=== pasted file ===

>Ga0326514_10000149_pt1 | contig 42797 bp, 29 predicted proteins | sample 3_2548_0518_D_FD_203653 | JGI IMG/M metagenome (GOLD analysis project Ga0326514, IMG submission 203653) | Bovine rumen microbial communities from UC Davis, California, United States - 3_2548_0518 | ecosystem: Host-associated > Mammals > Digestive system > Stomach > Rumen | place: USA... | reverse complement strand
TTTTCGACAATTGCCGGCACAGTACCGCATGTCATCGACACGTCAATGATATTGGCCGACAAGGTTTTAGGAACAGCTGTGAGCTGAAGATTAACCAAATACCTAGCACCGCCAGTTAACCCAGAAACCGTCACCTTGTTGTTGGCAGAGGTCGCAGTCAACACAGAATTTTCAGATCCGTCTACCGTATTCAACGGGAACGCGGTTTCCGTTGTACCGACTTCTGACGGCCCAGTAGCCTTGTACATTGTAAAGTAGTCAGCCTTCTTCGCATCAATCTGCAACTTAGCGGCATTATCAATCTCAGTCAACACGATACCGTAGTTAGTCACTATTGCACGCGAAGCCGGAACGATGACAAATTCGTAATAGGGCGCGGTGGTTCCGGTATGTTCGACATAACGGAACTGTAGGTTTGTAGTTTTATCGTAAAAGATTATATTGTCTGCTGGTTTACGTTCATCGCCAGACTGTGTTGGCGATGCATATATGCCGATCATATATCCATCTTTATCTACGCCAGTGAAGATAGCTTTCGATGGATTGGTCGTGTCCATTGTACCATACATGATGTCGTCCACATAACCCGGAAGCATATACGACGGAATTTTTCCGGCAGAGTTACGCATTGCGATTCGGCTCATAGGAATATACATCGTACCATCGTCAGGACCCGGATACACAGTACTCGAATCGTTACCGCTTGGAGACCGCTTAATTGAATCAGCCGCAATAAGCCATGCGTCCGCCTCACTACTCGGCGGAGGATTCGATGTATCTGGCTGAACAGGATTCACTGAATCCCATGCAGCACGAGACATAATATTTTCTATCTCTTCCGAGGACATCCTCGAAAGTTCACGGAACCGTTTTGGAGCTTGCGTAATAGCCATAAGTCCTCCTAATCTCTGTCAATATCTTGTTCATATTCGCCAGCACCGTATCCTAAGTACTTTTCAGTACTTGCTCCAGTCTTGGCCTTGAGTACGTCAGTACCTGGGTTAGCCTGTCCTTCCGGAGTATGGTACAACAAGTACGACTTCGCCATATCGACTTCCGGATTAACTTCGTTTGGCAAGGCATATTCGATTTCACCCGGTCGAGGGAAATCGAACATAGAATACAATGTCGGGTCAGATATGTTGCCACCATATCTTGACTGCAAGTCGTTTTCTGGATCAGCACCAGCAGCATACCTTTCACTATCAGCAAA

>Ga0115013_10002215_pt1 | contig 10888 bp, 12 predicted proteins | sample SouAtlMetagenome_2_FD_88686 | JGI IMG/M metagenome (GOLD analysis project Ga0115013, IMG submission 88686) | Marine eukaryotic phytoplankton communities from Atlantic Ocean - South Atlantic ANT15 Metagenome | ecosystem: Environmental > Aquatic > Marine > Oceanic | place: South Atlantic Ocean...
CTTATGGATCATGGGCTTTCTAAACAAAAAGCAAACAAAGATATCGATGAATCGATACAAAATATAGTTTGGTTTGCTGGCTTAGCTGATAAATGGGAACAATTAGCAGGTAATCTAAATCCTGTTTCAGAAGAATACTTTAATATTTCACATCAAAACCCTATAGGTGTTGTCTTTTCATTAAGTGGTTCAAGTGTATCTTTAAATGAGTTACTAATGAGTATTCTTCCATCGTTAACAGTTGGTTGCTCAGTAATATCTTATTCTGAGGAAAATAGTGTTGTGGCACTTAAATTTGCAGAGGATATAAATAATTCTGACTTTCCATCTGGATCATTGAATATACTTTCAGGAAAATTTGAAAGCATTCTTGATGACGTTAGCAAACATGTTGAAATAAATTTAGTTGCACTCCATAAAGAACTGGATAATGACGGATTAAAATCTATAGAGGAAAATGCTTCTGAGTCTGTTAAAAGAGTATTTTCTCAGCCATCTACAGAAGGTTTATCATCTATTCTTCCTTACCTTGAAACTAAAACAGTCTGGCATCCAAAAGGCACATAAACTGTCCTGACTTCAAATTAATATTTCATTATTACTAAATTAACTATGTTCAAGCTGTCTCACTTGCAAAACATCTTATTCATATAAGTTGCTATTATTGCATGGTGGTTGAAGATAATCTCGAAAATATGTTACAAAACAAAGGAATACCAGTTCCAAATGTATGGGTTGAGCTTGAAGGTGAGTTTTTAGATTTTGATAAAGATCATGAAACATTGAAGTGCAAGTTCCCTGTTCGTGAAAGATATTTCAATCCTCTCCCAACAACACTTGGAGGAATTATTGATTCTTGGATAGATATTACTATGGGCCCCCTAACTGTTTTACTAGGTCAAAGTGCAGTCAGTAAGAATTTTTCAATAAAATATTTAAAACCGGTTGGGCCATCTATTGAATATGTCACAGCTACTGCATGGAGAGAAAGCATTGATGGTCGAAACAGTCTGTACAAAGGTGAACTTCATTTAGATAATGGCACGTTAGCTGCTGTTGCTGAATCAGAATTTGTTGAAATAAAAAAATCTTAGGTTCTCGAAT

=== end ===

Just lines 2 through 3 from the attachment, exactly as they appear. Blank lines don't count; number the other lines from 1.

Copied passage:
TTTTCGACAATTGCCGGCACAGTACCGCATGTCATCGACACGTCAATGATATTGGCCGACAAGGTTTTAGGAACAGCTGTGAGCTGAAGATTAACCAAATACCTAGCACCGCCAGTTAACCCAGAAACCGTCACCTTGTTGTTGGCAGAGGTCGCAGTCAACACAGAATTTTCAGATCCGTCTACCGTATTCAACGGGAACGCGGTTTCCGTTGTACCGACTTCTGACGGCCCAGTAGCCTTGTACATTGTAAAGTAGTCAGCCTTCTTCGCATCAATCTGCAACTTAGCGGCATTATCAATCTCAGTCAACACGATACCGTAGTTAGTCACTATTGCACGCGAAGCCGGAACGATGACAAATTCGTAATAGGGCGCGGTGGTTCCGGTATGTTCGACATAACGGAACTGTAGGTTTGTAGTTTTATCGTAAAAGATTATATTGTCTGCTGGTTTACGTTCATCGCCAGACTGTGTTGGCGATGCATATATGCCGATCATATATCCATCTTTATCTACGCCAGTGAAGATAGCTTTCGATGGATTGGTCGTGTCCATTGTACCATACATGATGTCGTCCACATAACCCGGAAGCATATACGACGGAATTTTTCCGGCAGAGTTACGCATTGCGATTCGGCTCATAGGAATATACATCGTACCATCGTCAGGACCCGGATACACAGTACTCGAATCGTTACCGCTTGGAGACCGCTTAATTGAATCAGCCGCAATAAGCCATGCGTCCGCCTCACTACTCGGCGGAGGATTCGATGTATCTGGCTGAACAGGATTCACTGAATCCCATGCAGCACGAGACATAATATTTTCTATCTCTTCCGAGGACATCCTCGAAAGTTCACGGAACCGTTTTGGAGCTTGCGTAATAGCCATAAGTCCTCCTAATCTCTGTCAATATCTTGTTCATATTCGCCAGCACCGTATCCTAAGTACTTTTCAGTACTTGCTCCAGTCTTGGCCTTGAGTACGTCAGTACCTGGGTTAGCCTGTCCTTCCGGAGTATGGTACAACAAGTACGACTTCGCCATATCGACTTCCGGATTAACTTCGTTTGGCAAGGCATATTCGATTTCACCCGGTCGAGGGAAATCGAACATAGAATACAATGTCGGGTCAGATATGTTGCCACCATATCTTGACTGCAAGTCGTTTTCTGGATCAGCACCAGCAGCATACCTTTCACTATCAGCAAA

>Ga0115013_10002215_pt1 | contig 10888 bp, 12 predicted proteins | sample SouAtlMetagenome_2_FD_88686 | JGI IMG/M metagenome (GOLD analysis project Ga0115013, IMG submission 88686) | Marine eukaryotic phytoplankton communities from Atlantic Ocean - South Atlantic ANT15 Metagenome | ecosystem: Environmental > Aquatic > Marine > Oceanic | place: South Atlantic Ocean...